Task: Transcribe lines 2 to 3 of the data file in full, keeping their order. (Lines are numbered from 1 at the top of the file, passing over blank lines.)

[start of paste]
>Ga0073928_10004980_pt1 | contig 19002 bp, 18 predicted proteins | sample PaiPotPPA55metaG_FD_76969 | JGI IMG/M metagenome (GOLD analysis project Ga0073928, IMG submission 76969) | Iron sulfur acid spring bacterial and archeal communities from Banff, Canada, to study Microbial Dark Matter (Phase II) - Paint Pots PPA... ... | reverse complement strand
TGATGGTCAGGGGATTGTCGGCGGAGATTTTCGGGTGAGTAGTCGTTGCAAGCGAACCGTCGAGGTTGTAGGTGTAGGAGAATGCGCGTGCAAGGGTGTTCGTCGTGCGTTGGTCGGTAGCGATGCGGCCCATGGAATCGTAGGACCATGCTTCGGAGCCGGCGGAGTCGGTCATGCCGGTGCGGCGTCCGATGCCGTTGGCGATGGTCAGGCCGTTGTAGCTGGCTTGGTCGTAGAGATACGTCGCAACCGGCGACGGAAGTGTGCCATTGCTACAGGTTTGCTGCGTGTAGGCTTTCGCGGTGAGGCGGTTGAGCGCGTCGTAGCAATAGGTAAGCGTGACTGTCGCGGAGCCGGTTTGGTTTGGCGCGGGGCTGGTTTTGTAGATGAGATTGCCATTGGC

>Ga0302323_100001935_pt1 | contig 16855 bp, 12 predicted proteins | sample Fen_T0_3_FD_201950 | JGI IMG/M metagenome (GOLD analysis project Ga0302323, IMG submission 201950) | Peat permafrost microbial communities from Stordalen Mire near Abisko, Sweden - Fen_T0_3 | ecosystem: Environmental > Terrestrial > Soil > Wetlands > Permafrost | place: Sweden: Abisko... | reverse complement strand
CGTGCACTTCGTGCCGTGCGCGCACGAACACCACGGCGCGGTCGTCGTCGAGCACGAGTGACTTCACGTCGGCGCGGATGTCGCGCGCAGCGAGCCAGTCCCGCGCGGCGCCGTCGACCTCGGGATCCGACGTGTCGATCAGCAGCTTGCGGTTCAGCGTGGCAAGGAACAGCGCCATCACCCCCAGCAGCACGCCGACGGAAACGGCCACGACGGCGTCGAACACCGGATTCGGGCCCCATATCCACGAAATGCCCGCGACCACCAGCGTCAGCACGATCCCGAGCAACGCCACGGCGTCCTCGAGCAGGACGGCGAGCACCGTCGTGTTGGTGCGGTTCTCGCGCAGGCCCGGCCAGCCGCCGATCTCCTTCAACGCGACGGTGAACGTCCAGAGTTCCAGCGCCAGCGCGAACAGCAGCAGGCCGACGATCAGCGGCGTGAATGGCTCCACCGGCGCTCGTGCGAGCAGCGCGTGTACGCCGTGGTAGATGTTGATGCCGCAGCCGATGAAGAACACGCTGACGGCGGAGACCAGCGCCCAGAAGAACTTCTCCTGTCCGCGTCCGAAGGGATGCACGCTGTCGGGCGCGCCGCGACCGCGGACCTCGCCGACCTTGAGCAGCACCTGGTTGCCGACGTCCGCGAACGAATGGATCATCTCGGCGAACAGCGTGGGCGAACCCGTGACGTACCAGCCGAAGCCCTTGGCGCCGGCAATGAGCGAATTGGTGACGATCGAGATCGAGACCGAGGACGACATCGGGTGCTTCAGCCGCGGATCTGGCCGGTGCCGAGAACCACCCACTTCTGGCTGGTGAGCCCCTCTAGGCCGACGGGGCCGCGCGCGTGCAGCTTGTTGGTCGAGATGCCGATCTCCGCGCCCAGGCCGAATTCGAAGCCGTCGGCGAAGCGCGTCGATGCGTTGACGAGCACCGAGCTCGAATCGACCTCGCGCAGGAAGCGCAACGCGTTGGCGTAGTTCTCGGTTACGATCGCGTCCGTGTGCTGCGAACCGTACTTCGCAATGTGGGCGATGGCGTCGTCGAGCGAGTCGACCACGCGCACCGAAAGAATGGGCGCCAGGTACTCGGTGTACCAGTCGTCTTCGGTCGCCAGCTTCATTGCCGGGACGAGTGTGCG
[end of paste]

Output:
TGATGGTCAGGGGATTGTCGGCGGAGATTTTCGGGTGAGTAGTCGTTGCAAGCGAACCGTCGAGGTTGTAGGTGTAGGAGAATGCGCGTGCAAGGGTGTTCGTCGTGCGTTGGTCGGTAGCGATGCGGCCCATGGAATCGTAGGACCATGCTTCGGAGCCGGCGGAGTCGGTCATGCCGGTGCGGCGTCCGATGCCGTTGGCGATGGTCAGGCCGTTGTAGCTGGCTTGGTCGTAGAGATACGTCGCAACCGGCGACGGAAGTGTGCCATTGCTACAGGTTTGCTGCGTGTAGGCTTTCGCGGTGAGGCGGTTGAGCGCGTCGTAGCAATAGGTAAGCGTGACTGTCGCGGAGCCGGTTTGGTTTGGCGCGGGGCTGGTTTTGTAGATGAGATTGCCATTGGC

>Ga0302323_100001935_pt1 | contig 16855 bp, 12 predicted proteins | sample Fen_T0_3_FD_201950 | JGI IMG/M metagenome (GOLD analysis project Ga0302323, IMG submission 201950) | Peat permafrost microbial communities from Stordalen Mire near Abisko, Sweden - Fen_T0_3 | ecosystem: Environmental > Terrestrial > Soil > Wetlands > Permafrost | place: Sweden: Abisko... | reverse complement strand